The future of breast cancer systemic therapy: the next 10 years. Journal of molecular medicine (Berlin, Germany) Telli, M. L., Sledge, G. W. 2015; 93 (2): 119-125


Over the past 50 years, substantial progress has been made in the systemic treatment of early-stage and advanced breast cancer. The use of chemotherapy in the adjuvant and metastatic settings has demonstrated proven efficacy and it has been clearly demonstrated that targeting the estrogen receptor and human growth factor receptor 2 (HER2) is efficacious in early and advanced disease. Despite these advances, vexing clinical challenges remain particularly related to the treatment of triple-negative breast cancer (TNBC; estrogen receptor [ER]-negative, progesterone receptor [PR]-negative, and HER2-negative) where little progress has been made therapeutically in more than a decade. While recurrences of hormone-responsive breast cancer are overall less common, late relapses after cessation of endocrine therapy are a more frequent occurrence in modern times and reflect the problem of underlying tumor dormancy that as yet has not been overcome. Multiple molecular tools are now available to interrogate the biology of breast cancer, though exactly how to make this information meaningful in the clinic has proven challenging, and molecularly driven clinical trials have faced feasibility challenges. In parallel, focus has expanded from tumor to host with the ability to ascertain underlying germline alterations, such as inherited BRCA1 and BRCA2 mutations, which may be responsible for breast cancer carcinogenesis and, importantly, may have implications for treatment. These clinical advances in germline genetics, made possible by both scientific investigation as well as the courts, still face challenges related to increasing encounters with variants of unknown significance and difficulty in predicting risks associated with less well-characterized inherited cancer predisposition syndromes. In this paper, we attempt to predict the next 10 years of breast cancer, in particular focusing on how the past serves as prologue to the future in this disease.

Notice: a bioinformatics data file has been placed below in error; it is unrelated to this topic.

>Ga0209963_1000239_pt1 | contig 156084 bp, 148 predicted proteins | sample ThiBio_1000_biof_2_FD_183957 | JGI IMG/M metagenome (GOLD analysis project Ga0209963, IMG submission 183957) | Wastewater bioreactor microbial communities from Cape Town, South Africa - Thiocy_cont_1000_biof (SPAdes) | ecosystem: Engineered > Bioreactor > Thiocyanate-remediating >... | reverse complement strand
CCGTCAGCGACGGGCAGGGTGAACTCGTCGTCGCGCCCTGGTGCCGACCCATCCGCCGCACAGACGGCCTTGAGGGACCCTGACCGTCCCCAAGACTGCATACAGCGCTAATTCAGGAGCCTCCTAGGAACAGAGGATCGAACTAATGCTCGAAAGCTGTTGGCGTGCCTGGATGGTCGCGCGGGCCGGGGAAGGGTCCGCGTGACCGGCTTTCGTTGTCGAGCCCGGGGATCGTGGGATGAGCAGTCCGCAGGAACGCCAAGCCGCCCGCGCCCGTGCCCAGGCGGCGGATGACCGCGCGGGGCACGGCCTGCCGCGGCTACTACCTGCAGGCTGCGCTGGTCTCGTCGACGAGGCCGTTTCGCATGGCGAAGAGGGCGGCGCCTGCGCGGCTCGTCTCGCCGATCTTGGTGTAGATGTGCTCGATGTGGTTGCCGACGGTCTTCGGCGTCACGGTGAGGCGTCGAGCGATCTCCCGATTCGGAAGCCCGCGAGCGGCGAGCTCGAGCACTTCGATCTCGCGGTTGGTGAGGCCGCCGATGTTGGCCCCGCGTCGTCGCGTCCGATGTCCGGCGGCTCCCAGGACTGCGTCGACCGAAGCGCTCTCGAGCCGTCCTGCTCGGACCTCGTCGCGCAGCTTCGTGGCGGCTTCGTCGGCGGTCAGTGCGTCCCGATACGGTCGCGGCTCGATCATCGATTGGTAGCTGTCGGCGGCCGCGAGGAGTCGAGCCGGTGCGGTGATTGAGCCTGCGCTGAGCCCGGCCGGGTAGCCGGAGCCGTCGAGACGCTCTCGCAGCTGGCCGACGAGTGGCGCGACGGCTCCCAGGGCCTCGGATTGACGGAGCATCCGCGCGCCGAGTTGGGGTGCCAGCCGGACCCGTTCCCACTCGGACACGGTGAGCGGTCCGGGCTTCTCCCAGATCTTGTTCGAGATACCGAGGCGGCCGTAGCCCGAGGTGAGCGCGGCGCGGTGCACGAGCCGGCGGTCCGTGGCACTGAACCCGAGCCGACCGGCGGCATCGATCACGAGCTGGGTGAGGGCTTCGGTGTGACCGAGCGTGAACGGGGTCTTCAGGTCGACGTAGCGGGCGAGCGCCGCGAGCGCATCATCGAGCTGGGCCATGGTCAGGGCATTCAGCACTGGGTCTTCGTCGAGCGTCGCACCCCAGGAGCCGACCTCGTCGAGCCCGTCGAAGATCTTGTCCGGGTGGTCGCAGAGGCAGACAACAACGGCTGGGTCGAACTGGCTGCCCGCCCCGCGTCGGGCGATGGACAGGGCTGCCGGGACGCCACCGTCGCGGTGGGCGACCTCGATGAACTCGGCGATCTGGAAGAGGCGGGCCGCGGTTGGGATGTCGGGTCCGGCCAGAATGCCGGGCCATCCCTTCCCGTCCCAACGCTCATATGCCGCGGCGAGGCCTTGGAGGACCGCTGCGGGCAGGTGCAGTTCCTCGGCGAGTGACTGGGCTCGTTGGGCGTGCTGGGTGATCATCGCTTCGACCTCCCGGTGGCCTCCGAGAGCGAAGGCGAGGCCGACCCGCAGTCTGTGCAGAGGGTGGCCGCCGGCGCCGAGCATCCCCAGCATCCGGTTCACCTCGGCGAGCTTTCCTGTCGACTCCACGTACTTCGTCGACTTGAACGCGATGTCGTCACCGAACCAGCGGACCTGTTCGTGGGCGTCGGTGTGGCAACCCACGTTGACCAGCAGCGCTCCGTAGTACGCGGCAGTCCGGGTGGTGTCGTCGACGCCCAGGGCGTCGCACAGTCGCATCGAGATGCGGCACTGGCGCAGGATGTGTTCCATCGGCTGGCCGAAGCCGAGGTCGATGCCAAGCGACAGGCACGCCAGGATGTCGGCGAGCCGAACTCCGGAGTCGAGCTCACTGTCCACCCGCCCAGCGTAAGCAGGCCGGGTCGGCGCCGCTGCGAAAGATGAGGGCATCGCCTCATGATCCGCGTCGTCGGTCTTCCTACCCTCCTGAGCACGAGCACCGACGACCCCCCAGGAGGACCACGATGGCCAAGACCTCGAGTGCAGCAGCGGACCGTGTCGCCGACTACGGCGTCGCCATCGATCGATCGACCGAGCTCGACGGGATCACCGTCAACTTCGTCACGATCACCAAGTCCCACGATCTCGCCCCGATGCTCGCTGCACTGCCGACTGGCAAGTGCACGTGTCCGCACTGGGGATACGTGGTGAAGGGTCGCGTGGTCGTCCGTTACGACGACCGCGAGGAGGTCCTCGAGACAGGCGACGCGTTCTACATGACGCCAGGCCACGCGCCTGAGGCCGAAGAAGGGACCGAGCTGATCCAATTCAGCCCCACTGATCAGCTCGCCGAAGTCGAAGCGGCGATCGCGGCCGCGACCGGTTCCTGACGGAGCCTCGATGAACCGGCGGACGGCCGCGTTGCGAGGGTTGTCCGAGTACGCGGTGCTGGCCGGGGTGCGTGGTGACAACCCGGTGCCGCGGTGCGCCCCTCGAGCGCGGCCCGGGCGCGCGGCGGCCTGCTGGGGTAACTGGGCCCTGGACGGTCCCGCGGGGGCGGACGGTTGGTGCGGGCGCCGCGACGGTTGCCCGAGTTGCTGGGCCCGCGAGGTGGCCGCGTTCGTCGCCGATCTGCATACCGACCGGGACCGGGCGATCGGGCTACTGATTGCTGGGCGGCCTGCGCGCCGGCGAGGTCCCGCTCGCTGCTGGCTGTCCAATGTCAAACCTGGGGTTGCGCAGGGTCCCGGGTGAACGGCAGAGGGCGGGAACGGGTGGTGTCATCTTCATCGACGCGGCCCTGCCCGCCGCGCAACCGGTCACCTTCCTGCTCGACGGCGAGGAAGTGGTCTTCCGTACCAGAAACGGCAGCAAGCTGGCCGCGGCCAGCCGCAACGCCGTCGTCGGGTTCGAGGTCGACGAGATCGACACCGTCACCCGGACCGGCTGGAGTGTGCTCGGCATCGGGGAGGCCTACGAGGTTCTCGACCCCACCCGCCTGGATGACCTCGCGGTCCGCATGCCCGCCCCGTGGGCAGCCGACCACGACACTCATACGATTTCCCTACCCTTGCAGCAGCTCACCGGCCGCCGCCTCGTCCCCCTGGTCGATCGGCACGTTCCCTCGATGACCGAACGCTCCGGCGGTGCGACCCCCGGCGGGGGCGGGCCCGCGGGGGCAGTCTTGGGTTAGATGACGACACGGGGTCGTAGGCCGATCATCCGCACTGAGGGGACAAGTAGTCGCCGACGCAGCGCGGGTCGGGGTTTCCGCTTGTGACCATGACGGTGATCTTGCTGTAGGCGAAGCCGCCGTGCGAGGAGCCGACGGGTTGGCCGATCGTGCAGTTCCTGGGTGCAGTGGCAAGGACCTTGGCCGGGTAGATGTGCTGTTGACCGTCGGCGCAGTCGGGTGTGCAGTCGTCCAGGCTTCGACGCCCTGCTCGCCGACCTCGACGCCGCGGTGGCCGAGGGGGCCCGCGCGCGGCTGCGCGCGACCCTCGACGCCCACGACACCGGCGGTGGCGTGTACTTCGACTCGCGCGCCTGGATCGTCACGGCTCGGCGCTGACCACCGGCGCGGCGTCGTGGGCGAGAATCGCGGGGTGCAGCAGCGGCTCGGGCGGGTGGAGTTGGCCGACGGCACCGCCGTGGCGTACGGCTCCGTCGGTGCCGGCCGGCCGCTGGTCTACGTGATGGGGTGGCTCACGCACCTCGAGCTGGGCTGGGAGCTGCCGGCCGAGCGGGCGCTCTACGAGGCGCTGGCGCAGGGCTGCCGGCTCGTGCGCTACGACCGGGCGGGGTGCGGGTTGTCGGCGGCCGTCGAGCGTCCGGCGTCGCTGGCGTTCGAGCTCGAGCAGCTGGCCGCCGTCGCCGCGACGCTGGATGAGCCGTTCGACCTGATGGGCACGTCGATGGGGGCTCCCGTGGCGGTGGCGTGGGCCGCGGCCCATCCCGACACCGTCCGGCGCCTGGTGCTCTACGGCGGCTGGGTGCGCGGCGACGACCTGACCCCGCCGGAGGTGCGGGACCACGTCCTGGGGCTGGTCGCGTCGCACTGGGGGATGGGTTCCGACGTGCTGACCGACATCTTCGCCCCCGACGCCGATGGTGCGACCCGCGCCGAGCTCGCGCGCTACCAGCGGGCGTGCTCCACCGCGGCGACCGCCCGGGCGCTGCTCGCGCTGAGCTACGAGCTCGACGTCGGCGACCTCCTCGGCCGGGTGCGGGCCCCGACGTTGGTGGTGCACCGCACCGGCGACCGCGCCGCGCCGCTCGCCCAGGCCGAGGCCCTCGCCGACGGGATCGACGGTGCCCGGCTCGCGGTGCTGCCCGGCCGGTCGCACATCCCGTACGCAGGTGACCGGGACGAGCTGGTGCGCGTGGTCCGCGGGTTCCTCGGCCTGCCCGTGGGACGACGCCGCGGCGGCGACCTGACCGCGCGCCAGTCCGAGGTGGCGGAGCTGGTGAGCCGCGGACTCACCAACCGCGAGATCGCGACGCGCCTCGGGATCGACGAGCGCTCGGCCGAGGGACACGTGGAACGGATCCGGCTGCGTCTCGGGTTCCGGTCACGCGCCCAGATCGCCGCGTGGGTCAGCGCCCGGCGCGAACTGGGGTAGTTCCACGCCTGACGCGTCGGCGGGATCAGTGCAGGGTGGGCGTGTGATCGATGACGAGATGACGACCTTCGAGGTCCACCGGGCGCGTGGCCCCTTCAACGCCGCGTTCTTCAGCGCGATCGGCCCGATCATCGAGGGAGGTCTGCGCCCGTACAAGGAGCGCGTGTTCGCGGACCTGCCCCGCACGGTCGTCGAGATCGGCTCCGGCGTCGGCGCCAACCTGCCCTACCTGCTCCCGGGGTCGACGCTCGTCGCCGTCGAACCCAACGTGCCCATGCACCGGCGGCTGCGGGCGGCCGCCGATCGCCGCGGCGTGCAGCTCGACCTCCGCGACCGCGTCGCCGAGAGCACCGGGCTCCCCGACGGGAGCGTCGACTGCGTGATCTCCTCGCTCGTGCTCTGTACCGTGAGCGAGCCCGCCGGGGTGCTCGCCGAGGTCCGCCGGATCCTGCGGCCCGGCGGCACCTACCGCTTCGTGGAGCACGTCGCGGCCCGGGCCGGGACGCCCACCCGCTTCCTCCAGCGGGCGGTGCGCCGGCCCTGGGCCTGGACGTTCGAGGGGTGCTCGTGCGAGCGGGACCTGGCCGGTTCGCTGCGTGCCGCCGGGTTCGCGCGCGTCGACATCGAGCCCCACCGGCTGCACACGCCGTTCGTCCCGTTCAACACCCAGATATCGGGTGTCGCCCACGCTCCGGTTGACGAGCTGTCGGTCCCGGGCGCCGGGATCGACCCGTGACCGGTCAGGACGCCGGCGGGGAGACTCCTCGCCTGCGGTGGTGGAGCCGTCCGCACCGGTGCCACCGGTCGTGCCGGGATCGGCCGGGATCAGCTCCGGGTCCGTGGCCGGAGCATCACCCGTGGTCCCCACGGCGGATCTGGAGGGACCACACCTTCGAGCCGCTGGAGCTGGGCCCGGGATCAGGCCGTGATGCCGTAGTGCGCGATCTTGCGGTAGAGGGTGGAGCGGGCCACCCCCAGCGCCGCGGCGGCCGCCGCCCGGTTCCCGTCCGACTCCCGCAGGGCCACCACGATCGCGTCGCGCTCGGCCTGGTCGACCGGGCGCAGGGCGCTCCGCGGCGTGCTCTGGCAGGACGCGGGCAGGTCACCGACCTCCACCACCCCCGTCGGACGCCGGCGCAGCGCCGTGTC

View details for DOI 10.1007/s00109-014-1238-y

View details for PubMedID 25566982